My experience of civic engagement in Brussels

//My experience of civic engagement in Brussels

From September to December 2018, Ana Olaru participated in the course of Civic Engagement. This program proposes to student to take part in the life of a NGO or association by helping voluntarily for a few time. She gives us her testimonial.

It is now, when I have already left dear little Belgium far behind, the land that has captured my heart so quickly as to seem almost indecent, that I allow myself to recall, with a smile, everything she has been willing to bestow upon me: a vicious cycle of exams, the most interesting courses of my brief academic life, the opportunity to imitate, with enthusiasm rather than any talent, an ordinary Belgian student, meetups with the friendliest young people in the world (and don’t dare accuse me of exaggeration – I’m already convinced of my guilt on that score – but it’s due to the fact I really miss everyone in Belgium, so I’m sorry, but there’s nothing I can do about it) and the time I spent as a volunteer with Fedasil made me very consciously aware of the refugee problem in which I found myself and the extremely special human relationships that I cultivated. And it’s the latter that I would like to talk about.

My choice:  The Federal Agency for the Reception of Asylum Seekers (Fedasil)

The Federal Agency for the Reception of Asylum Seekers (Fedasil/Agence fédérale pour l’accueil des demandeurs d’asile) is a public authority responsible for receiving persons requesting international protection, as well as other target groups. The COO of Woluwe-Saint-Pierre is one of the observation and orientation centres for unaccompanied foreign minors in Belgium which is a Fedasil entity. The centre provides an initial welcome to foreign minors arriving in Belgium without a family. This is where I did my volunter internship for 2 months.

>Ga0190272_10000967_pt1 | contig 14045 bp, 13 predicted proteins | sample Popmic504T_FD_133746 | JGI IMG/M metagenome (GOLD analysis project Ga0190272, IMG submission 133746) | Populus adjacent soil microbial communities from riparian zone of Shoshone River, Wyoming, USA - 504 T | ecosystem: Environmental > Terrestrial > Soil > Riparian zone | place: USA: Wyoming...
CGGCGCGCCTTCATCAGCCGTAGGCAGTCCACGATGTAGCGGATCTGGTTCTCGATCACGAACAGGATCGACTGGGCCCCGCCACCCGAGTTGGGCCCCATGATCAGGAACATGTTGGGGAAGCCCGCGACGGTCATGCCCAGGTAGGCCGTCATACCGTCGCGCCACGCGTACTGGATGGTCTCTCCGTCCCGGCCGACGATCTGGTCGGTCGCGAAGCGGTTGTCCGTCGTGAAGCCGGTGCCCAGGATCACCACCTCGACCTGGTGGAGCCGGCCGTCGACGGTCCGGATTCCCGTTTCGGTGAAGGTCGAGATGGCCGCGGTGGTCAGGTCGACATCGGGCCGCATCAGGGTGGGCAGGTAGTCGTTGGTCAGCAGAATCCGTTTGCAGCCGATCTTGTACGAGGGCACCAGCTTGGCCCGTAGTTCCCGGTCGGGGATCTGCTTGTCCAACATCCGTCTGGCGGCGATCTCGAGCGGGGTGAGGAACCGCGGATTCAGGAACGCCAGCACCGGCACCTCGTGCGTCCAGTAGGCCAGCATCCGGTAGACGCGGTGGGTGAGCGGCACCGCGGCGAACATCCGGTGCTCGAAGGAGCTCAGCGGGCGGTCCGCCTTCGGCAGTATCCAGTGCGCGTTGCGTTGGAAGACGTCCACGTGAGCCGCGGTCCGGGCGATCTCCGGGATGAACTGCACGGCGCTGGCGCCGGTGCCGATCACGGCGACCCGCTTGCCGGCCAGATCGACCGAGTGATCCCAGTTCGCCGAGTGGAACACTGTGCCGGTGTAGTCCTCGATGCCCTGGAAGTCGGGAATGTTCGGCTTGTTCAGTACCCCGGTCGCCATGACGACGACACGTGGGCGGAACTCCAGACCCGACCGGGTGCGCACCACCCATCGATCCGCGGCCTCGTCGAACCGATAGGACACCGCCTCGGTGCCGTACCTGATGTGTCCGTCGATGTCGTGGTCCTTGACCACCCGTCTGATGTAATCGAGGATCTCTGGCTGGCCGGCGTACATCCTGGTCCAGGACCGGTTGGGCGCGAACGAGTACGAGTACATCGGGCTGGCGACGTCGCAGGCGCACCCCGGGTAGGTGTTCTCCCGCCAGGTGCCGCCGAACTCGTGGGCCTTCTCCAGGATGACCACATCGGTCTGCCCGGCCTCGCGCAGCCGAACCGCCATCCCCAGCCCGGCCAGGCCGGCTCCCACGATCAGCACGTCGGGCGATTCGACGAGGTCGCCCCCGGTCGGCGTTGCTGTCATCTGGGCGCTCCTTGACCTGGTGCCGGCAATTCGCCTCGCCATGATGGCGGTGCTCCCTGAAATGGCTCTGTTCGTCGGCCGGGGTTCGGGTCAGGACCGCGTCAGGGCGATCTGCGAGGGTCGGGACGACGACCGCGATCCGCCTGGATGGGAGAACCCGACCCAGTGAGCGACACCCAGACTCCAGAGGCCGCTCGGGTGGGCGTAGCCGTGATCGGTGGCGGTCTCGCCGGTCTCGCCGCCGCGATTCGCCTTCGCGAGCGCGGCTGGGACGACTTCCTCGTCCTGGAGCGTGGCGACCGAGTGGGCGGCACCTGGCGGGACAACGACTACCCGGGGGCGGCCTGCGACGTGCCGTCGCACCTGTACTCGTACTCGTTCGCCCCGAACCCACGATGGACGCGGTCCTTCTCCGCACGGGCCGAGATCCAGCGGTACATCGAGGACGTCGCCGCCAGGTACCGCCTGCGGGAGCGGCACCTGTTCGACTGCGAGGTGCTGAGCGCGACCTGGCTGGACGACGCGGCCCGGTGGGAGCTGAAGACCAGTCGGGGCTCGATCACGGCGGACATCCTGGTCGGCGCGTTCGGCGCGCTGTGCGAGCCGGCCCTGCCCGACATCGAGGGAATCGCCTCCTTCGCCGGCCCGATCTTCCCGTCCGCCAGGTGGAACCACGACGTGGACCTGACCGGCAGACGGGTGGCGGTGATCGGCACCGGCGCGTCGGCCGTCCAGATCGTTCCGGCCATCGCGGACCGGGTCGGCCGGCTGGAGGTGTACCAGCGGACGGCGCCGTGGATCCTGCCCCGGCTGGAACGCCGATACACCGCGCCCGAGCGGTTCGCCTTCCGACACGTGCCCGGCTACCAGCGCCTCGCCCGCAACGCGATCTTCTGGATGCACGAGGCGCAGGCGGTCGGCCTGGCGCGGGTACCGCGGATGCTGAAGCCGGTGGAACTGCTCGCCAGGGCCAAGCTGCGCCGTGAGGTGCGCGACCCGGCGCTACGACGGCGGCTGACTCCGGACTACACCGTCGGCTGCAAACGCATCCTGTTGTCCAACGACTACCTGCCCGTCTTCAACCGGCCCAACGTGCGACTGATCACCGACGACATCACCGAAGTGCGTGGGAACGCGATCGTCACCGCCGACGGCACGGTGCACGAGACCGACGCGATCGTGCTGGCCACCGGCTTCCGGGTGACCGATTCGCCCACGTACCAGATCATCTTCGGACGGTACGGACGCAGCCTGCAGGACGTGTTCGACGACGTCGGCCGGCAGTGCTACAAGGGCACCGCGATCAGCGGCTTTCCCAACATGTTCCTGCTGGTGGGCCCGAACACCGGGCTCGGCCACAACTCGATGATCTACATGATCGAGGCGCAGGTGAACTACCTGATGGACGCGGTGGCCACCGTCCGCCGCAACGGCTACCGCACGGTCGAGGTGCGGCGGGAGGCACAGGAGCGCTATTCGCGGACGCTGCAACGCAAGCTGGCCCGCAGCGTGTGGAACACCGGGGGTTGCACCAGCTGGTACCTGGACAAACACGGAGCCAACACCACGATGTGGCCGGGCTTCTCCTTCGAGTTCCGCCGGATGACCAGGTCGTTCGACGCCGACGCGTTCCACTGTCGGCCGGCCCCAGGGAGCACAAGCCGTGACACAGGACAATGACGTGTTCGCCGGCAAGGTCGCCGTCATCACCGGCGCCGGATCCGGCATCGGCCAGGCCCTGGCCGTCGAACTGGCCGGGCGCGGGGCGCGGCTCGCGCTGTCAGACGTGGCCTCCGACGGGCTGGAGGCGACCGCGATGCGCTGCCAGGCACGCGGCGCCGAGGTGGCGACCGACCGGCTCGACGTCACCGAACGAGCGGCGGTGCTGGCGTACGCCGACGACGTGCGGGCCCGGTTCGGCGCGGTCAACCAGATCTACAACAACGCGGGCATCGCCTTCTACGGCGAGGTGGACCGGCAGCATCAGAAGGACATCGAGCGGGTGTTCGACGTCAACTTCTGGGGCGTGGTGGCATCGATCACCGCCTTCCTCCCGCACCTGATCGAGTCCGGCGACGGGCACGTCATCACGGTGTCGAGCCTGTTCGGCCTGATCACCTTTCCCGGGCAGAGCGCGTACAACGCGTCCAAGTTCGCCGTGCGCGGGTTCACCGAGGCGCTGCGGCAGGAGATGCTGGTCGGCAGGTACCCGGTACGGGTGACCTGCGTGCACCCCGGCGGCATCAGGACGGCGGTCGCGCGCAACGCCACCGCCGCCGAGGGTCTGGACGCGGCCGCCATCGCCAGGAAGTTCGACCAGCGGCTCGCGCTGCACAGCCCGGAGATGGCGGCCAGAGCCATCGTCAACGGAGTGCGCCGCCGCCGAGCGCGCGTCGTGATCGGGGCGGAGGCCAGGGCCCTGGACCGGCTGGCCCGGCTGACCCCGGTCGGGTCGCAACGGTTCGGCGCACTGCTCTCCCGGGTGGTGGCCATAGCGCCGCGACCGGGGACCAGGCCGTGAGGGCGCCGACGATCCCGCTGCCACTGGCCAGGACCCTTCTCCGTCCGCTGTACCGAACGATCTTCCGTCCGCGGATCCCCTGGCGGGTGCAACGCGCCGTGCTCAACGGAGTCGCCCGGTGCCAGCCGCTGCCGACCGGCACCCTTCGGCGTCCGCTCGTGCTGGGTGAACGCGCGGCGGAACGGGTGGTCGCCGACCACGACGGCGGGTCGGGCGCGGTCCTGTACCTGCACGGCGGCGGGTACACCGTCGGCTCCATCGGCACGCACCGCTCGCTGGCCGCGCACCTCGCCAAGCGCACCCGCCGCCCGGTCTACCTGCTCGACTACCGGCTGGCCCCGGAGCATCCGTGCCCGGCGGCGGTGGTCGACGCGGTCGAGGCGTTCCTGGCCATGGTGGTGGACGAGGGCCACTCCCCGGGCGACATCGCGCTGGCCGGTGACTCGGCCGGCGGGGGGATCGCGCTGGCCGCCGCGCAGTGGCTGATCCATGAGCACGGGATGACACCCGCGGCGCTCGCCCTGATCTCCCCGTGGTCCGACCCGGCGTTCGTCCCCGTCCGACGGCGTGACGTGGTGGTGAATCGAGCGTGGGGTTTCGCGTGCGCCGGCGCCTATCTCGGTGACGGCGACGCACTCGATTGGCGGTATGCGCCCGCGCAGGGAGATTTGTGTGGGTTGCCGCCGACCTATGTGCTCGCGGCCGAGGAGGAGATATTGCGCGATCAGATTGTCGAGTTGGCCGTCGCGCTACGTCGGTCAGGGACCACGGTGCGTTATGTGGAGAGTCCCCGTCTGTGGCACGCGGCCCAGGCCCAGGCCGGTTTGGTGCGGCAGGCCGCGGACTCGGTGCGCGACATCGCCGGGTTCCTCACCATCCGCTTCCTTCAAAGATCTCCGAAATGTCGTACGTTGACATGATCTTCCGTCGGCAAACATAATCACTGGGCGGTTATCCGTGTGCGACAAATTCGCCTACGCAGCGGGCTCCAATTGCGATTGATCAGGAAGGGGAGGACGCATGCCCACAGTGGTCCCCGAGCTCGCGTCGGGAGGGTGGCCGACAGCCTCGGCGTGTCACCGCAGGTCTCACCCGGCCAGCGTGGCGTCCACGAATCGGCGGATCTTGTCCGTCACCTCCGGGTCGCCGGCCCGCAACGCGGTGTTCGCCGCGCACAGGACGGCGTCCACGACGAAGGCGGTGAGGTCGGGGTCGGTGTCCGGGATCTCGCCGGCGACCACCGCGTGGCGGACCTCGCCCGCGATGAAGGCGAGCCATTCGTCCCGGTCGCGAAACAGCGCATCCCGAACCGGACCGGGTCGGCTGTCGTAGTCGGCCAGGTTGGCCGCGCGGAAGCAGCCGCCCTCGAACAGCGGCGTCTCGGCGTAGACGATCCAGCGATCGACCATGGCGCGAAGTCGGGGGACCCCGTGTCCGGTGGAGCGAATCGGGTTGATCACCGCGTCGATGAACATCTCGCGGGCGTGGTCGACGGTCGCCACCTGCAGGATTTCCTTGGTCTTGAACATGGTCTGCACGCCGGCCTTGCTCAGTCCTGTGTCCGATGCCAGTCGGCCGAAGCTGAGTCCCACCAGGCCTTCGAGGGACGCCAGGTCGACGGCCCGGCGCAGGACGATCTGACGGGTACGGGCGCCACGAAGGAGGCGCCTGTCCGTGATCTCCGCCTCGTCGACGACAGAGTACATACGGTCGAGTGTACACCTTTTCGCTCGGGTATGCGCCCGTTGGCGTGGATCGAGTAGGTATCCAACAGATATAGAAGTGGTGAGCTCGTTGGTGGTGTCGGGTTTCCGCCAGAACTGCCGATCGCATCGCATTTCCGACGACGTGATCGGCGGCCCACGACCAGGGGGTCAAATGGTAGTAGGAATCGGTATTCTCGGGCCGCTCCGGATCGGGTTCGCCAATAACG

I usually spent three days a week there teaching foreign minors basic French, accompanying young foreigners on activities outside the reception centre (walks in the park and sports activities held outside the centre) and participating in tasks forming part of the centre’s weekly activities (organising board games and “Le Vestiboutique” – an activity involving the allocation of clothing and hygiene products).

A rediscovery of the concept of “Communication”

“Discovery” – this is the word I associate with my experience with Fedasil. The centre allowed me to discover something new on a daily basis. Interacting with refugee minors received by Fedasil, I learned a lot about the countries of origin of these youngsters and their cultures, but most of all I learned a lot about human relationships and the importance of being able to communicate effectively. I rediscovered the concept of communication from a different perspective because the majority of young people at the centre did not speak French, English or any other language by which I could have understood them. When teaching them basic French, I often had to find alternative ways to explain things. It definitely required creativity on my part. (Now that I think about it, I am sure I’d be able to pen a genuine ode to hands and gestures.)

When participating in various activities aimed at allowing the youngsters to socialise, I often had to communicate without using language and this taught me that it sometimes takes a lot of effort to reach consensus with young people from countries with cultural viewpoints that are quite distant (compared to Belgium), countries like Eritrea, Afghanistan, Albania or Cameroon.